We all like to think that our domestic cats act like wild cats at certain moments, especially when hunting something. Other than the occasional video of a wild cat sitting in a box like a domesticated one would, the average person is not sure just how many traits domestic and wild cats share. One thing they both have in common, they are excellent hunters of rats in the house or in nature.
Even at a glance, it should be clear that domestic and wild cats share plenty of the same anatomy, just on a very different scale. Both of these categories of cats have rough tongues that feel similar to sandpaper. In cats of any size and domestic level, the rough tongues help with grooming. For wild cats, it also makes it easier for the felines to remove meat from bones to eat.
Their eyes have similar structures that let them see at night. However, the shape of the pupils of the cats are different. Other common physical traits include having five toes on the front feet and four on the hind feet. All cats, except cheetahs, also have retractable claws. That species only has semi-retractable claws.
Much of the body language that domestic cats use comes right from their large wild cousins. There may be some slight variations, but the main features of body language are the same. Both wild and domestic cats move and position their tails in the same way to convey mood, hold their postures in specific ways for mood, and use their ears for the same purpose.
Even behavior related to body language, like head butting, is found in both wild and domestic cats. Wild cats will also wiggle their rear ends before pouncing on prey and smell while keeping their mouths open, both of which anyone with a cat is familiar with.
When a domesticated cat rubs himself all over your body, whether it is your legs or your face, he is scent marking you. This is something housecats inherited from wild cats, where they use scent markings to mark out their territory. They also use the scent markings for communicating with other cats.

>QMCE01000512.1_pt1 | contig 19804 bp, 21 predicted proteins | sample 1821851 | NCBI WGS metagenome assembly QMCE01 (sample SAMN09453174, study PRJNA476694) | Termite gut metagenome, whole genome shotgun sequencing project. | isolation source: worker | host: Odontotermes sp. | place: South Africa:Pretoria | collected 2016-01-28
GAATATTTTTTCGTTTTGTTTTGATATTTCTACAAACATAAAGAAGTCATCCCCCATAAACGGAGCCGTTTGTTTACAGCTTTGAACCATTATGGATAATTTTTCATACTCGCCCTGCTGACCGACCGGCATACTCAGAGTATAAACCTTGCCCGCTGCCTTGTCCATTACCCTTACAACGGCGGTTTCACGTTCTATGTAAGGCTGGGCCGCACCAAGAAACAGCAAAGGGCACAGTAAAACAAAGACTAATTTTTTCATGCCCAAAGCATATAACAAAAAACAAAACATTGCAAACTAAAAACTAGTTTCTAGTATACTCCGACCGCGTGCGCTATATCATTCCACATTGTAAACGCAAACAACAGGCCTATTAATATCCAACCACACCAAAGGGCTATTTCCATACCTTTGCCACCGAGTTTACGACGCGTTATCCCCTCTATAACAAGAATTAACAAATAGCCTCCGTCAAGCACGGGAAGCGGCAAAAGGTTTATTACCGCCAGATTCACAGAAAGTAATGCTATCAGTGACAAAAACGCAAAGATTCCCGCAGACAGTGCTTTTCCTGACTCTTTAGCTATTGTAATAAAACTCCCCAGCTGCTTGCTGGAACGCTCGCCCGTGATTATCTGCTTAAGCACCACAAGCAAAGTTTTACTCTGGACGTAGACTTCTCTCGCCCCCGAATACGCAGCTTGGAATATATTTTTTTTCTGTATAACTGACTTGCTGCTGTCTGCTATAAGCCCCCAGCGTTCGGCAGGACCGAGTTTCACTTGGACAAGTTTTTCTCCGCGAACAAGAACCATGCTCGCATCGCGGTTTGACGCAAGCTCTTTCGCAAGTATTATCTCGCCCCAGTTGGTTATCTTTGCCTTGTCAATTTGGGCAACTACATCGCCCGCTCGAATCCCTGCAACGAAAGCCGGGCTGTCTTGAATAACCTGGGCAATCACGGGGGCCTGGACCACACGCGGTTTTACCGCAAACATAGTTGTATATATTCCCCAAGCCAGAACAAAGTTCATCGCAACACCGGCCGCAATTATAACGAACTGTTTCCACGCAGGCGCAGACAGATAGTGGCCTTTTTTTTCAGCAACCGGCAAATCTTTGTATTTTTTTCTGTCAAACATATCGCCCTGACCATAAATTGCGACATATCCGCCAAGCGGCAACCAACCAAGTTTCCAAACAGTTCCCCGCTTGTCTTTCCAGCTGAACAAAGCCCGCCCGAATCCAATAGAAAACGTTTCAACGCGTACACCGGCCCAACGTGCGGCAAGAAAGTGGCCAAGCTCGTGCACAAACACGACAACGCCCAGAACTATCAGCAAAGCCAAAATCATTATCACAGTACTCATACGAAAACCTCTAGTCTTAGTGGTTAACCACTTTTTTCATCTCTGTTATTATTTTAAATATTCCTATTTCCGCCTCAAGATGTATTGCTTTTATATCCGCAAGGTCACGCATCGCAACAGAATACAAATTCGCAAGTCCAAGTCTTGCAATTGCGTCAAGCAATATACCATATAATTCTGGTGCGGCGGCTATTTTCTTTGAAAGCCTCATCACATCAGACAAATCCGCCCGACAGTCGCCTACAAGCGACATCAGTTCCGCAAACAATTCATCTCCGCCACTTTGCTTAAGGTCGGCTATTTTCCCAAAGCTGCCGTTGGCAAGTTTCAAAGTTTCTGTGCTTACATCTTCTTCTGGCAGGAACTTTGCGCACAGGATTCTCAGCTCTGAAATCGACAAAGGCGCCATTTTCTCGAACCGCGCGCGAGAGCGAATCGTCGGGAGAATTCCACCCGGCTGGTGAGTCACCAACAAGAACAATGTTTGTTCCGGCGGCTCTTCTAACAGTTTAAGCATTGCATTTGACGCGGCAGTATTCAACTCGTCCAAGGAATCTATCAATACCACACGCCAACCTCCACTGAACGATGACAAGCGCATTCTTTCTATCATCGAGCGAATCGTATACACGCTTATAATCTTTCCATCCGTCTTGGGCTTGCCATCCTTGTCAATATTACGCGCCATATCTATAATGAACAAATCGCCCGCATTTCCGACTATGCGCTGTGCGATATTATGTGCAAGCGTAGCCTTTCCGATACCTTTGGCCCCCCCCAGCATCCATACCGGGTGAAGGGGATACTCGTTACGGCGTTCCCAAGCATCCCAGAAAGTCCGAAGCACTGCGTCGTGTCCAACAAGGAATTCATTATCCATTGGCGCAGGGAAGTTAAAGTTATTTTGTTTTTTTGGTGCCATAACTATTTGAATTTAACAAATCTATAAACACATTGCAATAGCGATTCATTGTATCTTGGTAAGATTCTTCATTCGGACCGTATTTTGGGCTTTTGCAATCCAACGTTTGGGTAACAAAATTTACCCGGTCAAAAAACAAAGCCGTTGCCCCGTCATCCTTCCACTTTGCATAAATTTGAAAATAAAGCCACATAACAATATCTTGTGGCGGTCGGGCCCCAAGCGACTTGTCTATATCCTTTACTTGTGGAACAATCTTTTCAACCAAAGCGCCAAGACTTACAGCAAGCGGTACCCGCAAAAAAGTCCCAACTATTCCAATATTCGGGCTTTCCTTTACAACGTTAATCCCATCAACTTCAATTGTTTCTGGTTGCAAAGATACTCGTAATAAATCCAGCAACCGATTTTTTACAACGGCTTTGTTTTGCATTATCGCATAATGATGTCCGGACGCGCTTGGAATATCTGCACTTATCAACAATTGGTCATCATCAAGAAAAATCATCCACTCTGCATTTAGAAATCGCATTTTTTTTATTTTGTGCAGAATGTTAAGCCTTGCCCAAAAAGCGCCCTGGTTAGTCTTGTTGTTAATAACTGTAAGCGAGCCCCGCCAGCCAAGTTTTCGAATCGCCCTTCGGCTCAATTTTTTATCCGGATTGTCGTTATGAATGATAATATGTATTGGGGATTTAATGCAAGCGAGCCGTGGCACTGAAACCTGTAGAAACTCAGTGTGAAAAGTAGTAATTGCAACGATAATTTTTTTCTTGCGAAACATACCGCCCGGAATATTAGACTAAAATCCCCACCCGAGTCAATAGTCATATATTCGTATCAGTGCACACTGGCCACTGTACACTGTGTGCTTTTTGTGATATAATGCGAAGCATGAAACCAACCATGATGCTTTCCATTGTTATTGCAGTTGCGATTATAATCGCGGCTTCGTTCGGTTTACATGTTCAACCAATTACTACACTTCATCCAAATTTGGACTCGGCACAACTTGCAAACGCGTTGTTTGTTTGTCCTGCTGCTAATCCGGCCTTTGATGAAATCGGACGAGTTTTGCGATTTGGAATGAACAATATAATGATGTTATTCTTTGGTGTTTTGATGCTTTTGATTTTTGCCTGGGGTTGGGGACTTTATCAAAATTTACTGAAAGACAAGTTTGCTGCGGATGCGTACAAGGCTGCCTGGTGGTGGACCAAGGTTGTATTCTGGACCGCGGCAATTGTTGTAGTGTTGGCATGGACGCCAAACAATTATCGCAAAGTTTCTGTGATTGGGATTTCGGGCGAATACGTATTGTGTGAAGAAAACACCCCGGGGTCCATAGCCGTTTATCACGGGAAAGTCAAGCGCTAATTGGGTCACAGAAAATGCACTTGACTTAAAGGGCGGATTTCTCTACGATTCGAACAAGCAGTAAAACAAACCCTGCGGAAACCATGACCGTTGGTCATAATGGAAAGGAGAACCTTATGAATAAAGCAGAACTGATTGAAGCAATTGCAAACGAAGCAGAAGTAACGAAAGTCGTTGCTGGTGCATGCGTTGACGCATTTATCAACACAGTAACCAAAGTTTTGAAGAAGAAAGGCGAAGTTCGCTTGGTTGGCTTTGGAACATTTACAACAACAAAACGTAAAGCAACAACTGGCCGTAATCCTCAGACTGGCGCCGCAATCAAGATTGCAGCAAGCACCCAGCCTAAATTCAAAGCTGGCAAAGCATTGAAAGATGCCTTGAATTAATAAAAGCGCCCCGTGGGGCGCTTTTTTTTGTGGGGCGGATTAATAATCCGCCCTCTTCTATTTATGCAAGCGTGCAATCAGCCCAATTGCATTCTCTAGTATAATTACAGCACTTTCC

Being Nocturnal and Sleep Patterns
Speaking of behavior, both wild and domestic cats are nocturnal by preference. Their amazing eyesight ensures that they are comfortable in the dark, and this is when they have evolved to be at their most active.
In addition to similarities in when they are most active, wild and domestic cats both tend to sleep for the vast majority of the day, between 16 and 20 hours.
Experts are still not positive why cats knead, with the common assumption being that it is leftover from nursing and a way to show their contentment. Even if we do not fully understand why cats knead, we know that domestic and wild felines alike engage in this behavior.
Most domestic cats are predators on a very low level, as they receive daily food and water and no longer have to hunt. Even so, you are likely to see their predatory behavior in action when they spot a bug or play with a cat toy.
This comes directly from the wild cats, who are predators to stay alive. Lions, tigers, and domestic cats all have similar behavior when it comes to stalking, hunting, and taking down prey.
This aspect of domestic cats is particularly important from an environmental standpoint, in the case of outdoor cats. It is very common for outdoor and stray cats to hunt and in certain areas, this behavior can get out of control and dramatically lower native populations of small animals they see as prey.
Whether you are talking about a wild cat or a domesticated one, it will be an obligatory carnivore. In other words, its diet is primarily meat as felines of all sizes find it easier to digest meat proteins compared to plant materials.